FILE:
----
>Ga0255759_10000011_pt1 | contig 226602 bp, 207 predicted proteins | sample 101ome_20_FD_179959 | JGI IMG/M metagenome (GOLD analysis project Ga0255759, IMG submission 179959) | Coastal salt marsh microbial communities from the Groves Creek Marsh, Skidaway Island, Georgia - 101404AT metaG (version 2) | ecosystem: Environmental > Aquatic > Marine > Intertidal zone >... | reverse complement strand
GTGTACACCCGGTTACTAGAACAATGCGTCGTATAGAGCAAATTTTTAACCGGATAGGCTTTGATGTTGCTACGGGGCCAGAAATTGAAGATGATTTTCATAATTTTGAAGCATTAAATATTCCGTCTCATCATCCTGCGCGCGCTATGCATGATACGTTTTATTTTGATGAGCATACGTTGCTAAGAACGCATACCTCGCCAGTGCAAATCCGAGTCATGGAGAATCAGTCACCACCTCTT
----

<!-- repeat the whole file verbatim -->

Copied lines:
>Ga0255759_10000011_pt1 | contig 226602 bp, 207 predicted proteins | sample 101ome_20_FD_179959 | JGI IMG/M metagenome (GOLD analysis project Ga0255759, IMG submission 179959) | Coastal salt marsh microbial communities from the Groves Creek Marsh, Skidaway Island, Georgia - 101404AT metaG (version 2) | ecosystem: Environmental > Aquatic > Marine > Intertidal zone >... | reverse complement strand
GTGTACACCCGGTTACTAGAACAATGCGTCGTATAGAGCAAATTTTTAACCGGATAGGCTTTGATGTTGCTACGGGGCCAGAAATTGAAGATGATTTTCATAATTTTGAAGCATTAAATATTCCGTCTCATCATCCTGCGCGCGCTATGCATGATACGTTTTATTTTGATGAGCATACGTTGCTAAGAACGCATACCTCGCCAGTGCAAATCCGAGTCATGGAGAATCAGTCACCACCTCTT